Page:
_________________
" The few , the fearless "
Intern  B
Joined: 15 Jan 2016
Posts: 36
Re: If g(x)= x^2 – 4bx + 9b^2, where b is any positive integer, then  [#permalink]

Show Tags

niks18 wrote:
niks18 wrote:
If $$g(x) = x^2 – 4bx + 9b^2$$, where $$b$$ is any positive integer, then which of the following must be true

A.) $$g(x) < -b$$

B.) $$g(x) < 0$$

C.) $$0 < g(x) < 4b$$

D.) $$g(x) ≥ 4b$$

E.) $$g(x) ≥ 5b^2$$

OE

$$g(x) = x^2 – 4bx + 4b^2+5b^2$$

or, $$g(x) = (x – 2b)^2+5b^2$$,

Now, $$(x-2b)^2≥0$$, for all values of $$x$$. Adding $$5b^2$$ to both sides of the inequality we get

$$(x-2b)^2+5b^2≥5b^2$$

Or, $$g(x)≥5b^2$$

Option E

Can you please further explain the need to factor the equation? I selected E because 9b^2 is the original equation. Any help would be super appreciated.

Thanks

Posted from my mobile device
Retired Moderator D
Joined: 25 Feb 2013
Posts: 1179
Location: India
GPA: 3.82
Re: If g(x)= x^2 – 4bx + 9b^2, where b is any positive integer, then  [#permalink]

Show Tags

syedazeem3 wrote:
niks18 wrote:
niks18 wrote:
If $$g(x) = x^2 – 4bx + 9b^2$$, where $$b$$ is any positive integer, then which of the following must be true

A.) $$g(x) < -b$$

B.) $$g(x) < 0$$

C.) $$0 < g(x) < 4b$$

D.) $$g(x) ≥ 4b$$

E.) $$g(x) ≥ 5b^2$$

OE

$$g(x) = x^2 – 4bx + 4b^2+5b^2$$

or, $$g(x) = (x – 2b)^2+5b^2$$,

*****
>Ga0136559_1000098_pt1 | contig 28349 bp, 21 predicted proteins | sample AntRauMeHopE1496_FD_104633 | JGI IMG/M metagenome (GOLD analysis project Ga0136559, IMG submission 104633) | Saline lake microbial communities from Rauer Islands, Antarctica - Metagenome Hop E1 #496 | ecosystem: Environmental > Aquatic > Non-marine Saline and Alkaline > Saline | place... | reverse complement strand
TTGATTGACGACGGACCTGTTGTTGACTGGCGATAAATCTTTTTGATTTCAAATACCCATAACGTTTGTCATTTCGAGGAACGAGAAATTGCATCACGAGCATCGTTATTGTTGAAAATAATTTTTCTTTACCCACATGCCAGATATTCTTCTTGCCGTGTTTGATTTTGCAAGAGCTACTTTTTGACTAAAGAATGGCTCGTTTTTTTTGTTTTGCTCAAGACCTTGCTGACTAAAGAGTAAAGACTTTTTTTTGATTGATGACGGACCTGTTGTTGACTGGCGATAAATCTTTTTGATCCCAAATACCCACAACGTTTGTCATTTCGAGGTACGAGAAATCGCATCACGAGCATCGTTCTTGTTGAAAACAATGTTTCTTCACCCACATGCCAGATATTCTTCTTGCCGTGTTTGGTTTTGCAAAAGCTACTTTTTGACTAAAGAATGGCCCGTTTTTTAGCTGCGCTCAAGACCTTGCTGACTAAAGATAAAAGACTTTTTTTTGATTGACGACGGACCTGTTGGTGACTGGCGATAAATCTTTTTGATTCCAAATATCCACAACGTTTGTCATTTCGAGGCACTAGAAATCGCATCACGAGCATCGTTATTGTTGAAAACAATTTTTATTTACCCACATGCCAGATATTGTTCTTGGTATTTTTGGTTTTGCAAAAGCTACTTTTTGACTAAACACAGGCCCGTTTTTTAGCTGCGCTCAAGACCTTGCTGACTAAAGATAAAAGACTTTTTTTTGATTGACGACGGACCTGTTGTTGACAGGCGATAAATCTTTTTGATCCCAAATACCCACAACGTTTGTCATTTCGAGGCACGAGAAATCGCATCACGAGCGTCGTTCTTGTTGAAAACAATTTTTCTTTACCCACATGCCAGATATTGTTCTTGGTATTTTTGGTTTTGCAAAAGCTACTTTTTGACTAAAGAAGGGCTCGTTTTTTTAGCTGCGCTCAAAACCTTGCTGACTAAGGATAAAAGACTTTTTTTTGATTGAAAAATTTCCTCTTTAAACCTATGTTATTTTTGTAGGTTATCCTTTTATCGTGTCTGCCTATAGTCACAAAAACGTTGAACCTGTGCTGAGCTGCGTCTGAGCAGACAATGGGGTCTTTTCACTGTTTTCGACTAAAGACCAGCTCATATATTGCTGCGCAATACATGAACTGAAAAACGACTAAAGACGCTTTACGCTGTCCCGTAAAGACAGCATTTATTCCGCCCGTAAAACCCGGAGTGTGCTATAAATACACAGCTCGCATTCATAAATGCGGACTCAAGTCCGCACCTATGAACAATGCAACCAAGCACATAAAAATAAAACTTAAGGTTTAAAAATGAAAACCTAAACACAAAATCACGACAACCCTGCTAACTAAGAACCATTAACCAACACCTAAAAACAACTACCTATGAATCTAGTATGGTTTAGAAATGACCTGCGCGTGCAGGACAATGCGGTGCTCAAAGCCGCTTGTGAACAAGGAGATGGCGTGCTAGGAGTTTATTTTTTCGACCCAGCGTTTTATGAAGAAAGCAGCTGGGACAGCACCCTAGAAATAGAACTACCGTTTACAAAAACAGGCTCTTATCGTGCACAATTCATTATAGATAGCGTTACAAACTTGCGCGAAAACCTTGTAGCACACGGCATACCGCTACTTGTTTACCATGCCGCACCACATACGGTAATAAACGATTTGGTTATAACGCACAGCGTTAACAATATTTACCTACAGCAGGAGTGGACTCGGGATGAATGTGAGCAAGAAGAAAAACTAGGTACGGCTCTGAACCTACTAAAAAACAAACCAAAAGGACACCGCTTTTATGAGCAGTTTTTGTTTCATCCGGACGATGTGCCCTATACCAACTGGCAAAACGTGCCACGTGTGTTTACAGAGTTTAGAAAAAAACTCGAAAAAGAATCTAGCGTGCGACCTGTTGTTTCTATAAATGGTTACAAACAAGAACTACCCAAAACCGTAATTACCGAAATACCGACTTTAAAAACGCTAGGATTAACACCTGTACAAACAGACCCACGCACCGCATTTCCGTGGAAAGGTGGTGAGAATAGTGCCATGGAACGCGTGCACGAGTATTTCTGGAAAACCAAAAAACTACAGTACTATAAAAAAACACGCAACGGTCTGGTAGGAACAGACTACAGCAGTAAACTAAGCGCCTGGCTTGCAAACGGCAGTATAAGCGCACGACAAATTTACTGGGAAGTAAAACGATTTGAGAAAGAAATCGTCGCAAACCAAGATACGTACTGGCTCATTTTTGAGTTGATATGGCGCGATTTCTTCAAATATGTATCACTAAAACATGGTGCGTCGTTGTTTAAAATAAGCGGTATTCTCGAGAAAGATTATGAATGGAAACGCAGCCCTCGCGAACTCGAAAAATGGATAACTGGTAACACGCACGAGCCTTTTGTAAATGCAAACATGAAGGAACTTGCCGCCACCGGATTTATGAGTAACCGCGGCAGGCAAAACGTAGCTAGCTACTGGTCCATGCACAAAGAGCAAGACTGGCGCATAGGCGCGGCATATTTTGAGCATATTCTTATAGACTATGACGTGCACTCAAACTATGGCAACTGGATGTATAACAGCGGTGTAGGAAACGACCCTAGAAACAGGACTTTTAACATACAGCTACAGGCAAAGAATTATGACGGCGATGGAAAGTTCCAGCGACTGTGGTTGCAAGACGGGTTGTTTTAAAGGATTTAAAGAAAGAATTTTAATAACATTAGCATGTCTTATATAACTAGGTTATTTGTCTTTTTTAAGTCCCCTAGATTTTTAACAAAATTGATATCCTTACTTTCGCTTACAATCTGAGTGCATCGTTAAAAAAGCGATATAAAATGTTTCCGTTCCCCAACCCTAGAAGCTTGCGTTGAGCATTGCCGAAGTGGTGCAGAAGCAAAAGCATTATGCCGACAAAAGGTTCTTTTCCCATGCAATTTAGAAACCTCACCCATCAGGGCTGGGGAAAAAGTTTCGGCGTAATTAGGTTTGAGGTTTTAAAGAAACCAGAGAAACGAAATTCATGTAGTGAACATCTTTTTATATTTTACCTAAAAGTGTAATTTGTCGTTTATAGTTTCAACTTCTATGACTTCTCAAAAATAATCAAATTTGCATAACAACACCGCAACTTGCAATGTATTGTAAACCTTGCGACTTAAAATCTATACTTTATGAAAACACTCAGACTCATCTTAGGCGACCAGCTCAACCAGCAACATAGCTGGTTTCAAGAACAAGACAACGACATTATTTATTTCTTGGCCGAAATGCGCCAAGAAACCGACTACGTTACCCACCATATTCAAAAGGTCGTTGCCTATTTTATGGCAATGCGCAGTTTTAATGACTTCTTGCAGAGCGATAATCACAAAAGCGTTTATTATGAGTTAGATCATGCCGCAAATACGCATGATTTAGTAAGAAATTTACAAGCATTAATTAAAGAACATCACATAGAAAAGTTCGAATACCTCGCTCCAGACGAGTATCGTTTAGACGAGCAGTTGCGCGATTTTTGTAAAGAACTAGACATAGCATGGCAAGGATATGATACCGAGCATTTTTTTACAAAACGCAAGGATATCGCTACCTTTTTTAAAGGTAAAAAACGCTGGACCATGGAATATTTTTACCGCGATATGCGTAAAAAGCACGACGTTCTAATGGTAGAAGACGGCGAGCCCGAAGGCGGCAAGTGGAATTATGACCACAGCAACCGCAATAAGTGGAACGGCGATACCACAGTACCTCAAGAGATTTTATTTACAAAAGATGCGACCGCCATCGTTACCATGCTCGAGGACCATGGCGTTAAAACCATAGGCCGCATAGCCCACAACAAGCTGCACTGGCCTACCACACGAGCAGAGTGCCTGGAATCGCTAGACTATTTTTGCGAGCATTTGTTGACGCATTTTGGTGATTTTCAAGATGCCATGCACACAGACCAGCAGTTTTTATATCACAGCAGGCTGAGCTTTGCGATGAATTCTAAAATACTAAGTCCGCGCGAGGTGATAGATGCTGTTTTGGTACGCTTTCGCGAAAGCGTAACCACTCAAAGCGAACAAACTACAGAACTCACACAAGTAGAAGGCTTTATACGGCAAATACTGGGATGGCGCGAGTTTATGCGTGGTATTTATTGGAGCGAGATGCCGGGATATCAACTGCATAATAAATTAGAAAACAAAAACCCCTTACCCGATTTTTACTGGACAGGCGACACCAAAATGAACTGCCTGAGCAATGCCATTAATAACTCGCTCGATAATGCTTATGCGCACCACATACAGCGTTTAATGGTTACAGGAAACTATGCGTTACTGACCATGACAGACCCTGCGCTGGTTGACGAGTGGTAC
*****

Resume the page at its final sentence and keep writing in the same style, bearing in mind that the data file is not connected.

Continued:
Now, $$(x-2b)^2≥0$$, for all values of $$x$$. Adding $$5b^2$$ to both sides of the inequality we get

$$(x-2b)^2+5b^2≥5b^2$$

Or, $$g(x)≥5b^2$$

Option E

Can you please further explain the need to factor the equation? I selected E because 9b^2 is the original equation. Any help would be super appreciated.

Thanks

Posted from my mobile device

hi syedazeem3

will be glad to clarify your doubts. I would like to understand how you deduced option E simply by looking at $$9b^2$$ in the original equation. If instead of $$5b^2$$, option E had mentioned $$4b^2$$, then would you still have chosen option E as correct?
Intern  B
Joined: 15 Jan 2016
Posts: 36
Re: If g(x)= x^2 – 4bx + 9b^2, where b is any positive integer, then  [#permalink]

Show Tags

niks18 wrote:
syedazeem3 wrote:
niks18 wrote:
[quote="niks18"]If $$g(x) = x^2 – 4bx + 9b^2$$, where $$b$$ is any positive integer, then which of the following must be true